Three different genetic lineages of the jewel beetle Chrysochroa fulgidissima (Buprestidae; Chrysochroinae) inferred from mitochondrial COI gene

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  • ABSTRACT

    The phylogenetic analysis was carried out to find out the validity of Chrysochroa coreana as a new species. The insect specimens were collected at Kaohsiung, Taiwan and Shizuoka, Japan. Partial region (532 bp) of COI was amplified and sequenced. The sequences were aligned and then analyzed. Based on the Kimura-2-parameter method, we calculated genetic distances among them. It indicated that the Korean individual of C. fulgidissima was closely related to Taiwan one with relatively low genetic distance (0.083). On the other hand, the Japanese individual was remotely related with those of Korean (0.192) and Taiwan (0.183) individuals. To clarify if the populations of C. fulgidissima from Korea, Taiwan, and Japan are different at the level(s) of subspecies, species, or genus, it is necessary that more samples of the members of the family Buprestidae should be collected and genetically analyzed.


  • KEYWORD

    Chrysochroa fulgidissima , genetic lineages , jewel beetle , phylogeny , subspecies

  • INTRODUCTION

    The Korean jewel beetle, Chrysochroa f. fulgidissima is one of the most beautiful insect species living in Korean peninsula. It is registered as an endangered species by the Ministry of Environment of Korea and has been protected as a natural monument (no. 496) designated in 2008. Han et al. (2012) reported this insect as a new species, C. coreana, based upon the phylogenetic and morphological characteristics. However, this conclusion was purely drawn on the taxonomic basis, and the biological assessment on the possibility of reproduction among these species is unknown.

    The ecological study carried out by Kwon (2013) resulted in acquiring several specimens of C. fulgidissima in Korean peninsula. The pre-acquired specimens of C. fulgidissima from Taiwan and Japan made it possible to carry out the similar study. In this paper, C. coreana (Han et al. 2012) was regarded as C. fulgidissima for the comparison among the samples from Taiwan and Japan. The phylogenetic analysis was carried out to find out the validity of C. coreana as a new species.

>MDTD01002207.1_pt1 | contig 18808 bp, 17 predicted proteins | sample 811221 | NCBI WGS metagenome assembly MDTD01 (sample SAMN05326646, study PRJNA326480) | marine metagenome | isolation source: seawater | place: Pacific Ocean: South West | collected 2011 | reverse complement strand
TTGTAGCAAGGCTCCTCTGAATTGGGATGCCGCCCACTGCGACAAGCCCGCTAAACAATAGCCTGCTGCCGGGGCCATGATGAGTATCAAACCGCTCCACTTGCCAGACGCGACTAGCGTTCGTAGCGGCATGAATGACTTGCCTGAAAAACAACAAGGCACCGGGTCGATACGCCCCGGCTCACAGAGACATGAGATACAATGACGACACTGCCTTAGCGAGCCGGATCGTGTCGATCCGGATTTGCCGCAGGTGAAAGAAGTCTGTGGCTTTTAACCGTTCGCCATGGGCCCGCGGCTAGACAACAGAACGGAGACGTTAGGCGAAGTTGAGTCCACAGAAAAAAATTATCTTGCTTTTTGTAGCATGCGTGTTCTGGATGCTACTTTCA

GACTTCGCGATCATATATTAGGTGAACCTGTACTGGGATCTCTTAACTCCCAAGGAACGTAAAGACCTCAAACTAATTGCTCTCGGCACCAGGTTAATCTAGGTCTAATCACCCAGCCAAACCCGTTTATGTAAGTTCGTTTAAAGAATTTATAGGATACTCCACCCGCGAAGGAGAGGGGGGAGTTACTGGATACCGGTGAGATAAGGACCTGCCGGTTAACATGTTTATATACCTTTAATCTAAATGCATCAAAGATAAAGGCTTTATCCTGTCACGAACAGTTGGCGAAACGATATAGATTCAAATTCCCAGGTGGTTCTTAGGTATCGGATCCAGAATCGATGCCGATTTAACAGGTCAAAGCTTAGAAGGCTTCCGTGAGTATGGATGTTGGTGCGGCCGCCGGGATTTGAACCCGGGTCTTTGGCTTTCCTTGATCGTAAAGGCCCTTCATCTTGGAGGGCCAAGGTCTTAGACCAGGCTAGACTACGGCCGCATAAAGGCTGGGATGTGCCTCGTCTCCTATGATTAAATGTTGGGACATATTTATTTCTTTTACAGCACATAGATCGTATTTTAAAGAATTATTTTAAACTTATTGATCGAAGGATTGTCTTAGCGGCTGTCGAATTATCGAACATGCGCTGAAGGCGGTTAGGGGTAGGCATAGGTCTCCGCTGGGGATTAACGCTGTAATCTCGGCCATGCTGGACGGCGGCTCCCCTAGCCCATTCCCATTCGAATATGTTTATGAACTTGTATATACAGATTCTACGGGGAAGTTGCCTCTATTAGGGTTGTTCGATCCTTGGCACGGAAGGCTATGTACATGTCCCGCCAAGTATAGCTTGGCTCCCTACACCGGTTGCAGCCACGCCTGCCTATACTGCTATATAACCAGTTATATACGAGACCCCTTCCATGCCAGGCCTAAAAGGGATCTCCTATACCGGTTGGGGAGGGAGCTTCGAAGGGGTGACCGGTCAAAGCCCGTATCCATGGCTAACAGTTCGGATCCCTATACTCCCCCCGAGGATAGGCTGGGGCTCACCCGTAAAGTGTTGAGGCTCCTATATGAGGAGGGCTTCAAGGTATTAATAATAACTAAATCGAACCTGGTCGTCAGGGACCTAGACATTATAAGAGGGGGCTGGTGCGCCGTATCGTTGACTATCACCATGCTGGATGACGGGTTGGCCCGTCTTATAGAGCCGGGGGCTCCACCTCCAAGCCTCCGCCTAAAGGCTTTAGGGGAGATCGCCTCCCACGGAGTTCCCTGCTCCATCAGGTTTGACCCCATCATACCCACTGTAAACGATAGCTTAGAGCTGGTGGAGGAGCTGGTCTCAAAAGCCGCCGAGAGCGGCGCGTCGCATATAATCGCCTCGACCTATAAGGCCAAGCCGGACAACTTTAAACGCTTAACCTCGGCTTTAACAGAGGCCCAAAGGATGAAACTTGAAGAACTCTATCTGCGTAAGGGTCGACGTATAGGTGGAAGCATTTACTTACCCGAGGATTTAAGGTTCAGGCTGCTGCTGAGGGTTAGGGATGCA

MATERIALS AND METHODS

      >  Sample collection and total cellular DNA extraction

    The jewel beetle C. fulgidissima examined in this study belongs to the family Buprestidae (the order Coleoptera). The insect specimens were collected at Wan-do, Korea, Kaohsiung, Taiwan and Shizuoka, Japan. The genus Chrysochroa members are widespread in the Southeast Asian nations. Total cellular DNA was extracted from the tissue pieces of the sample using the DNeasy Blood & Tissue kit (QIAGEN, Valencia, CA, USA) by following the manufacturer’s protocol.

      >  PCR amplification and sequencing

    The partial cytochrome C oxidase I gene (COI) which is 532 bp in length was amplified using a pair of primers LCO1490 (5′-GGT CAA CAA ATC ATA AAG ATA TTG G-3′) and HCO2198 (5′-TAA ACT TCA GGG TGA CCA AAA AAT CA-3′) (Folmer et al. 1994). PCR was performed in a volume of 20 μL containing 1 pg to 1 μg DNA, 2.5 mM of each dNTP, 10 pM of each primers, and 2.5 unit of DNA polymerase with the reaction buffer (iNtRON Biotechnnology, Sungnam, Korea); the cycle setting include a cycle of 5 min at 94˚C for initial denaturation, 34 cycles of 30 s denaturation at 94˚C, 30 s annealing at 63˚C and 30 s extension at 72˚C; and single extension cycle of 72˚C for 5 min. The PCR products were mixed with ExoSAP-IT endonuclease (USB, Santa Clara, CA, USA) and incubated for 15 min at 37˚C to remove any unused primers and nucleotides. The PCR fragments of the purified were sequenced in both directions with an ABI PRISM BigDye terminator system (Applied Biosystems, Foster City, CA, USA). The reactants were analyzed on an ABI3700 model automatic sequencer (GenoTech Co., Daejeon, Korea).

      >  Sequence analyses

    COI sequences were identified by using BLAST searches (www.ncbi.nlm.nih.gov/BLAST/) and edited by BioEdit software (Hall 1999). In addition to the BLAST search, identification of COI was conducted by aligning with that of the previously published C. fulgidissima mitochondrial genome sequences (NC_012765; Hong et al. 2009). For the following genetic and phylogenetic analyses, we made a multiple alignment of COI from those of the members of Elateriformia and Bostrichiformia Infraroders retrieved from GenBank (Table 1).